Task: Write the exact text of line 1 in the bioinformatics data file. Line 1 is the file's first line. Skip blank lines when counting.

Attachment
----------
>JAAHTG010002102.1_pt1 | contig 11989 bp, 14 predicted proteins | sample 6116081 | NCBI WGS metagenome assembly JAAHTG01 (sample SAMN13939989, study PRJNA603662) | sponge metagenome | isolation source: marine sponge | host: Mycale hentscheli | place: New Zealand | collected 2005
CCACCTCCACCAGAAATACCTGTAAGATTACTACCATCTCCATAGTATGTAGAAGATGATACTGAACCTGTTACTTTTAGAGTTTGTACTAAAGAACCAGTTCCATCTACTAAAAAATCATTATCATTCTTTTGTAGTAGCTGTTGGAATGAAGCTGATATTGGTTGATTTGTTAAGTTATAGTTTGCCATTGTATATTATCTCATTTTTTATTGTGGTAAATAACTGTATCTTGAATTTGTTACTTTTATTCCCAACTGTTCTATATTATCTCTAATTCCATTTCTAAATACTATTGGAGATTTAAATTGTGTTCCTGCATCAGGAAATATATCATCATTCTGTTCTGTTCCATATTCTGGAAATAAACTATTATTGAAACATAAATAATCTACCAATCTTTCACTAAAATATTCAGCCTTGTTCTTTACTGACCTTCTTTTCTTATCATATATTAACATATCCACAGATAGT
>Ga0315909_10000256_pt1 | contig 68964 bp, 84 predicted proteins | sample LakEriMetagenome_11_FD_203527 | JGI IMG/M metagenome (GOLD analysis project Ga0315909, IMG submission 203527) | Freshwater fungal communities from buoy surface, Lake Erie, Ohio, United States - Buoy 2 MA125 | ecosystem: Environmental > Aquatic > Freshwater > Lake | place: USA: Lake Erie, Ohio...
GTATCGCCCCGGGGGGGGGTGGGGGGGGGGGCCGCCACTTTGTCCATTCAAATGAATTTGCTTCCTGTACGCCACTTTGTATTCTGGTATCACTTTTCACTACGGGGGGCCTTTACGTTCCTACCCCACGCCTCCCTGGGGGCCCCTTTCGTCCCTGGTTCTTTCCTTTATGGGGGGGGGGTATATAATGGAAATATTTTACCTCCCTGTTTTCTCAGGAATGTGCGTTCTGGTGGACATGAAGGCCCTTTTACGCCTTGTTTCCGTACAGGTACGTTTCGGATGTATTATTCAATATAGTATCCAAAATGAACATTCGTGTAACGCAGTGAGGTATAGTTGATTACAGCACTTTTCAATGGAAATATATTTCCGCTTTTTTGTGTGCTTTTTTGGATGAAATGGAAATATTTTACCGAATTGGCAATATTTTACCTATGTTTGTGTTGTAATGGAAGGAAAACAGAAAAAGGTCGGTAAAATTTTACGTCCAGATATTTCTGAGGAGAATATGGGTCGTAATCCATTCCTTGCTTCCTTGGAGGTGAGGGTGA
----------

>JAAHTG010002102.1_pt1 | contig 11989 bp, 14 predicted proteins | sample 6116081 | NCBI WGS metagenome assembly JAAHTG01 (sample SAMN13939989, study PRJNA603662) | sponge metagenome | isolation source: marine sponge | host: Mycale hentscheli | place: New Zealand | collected 2005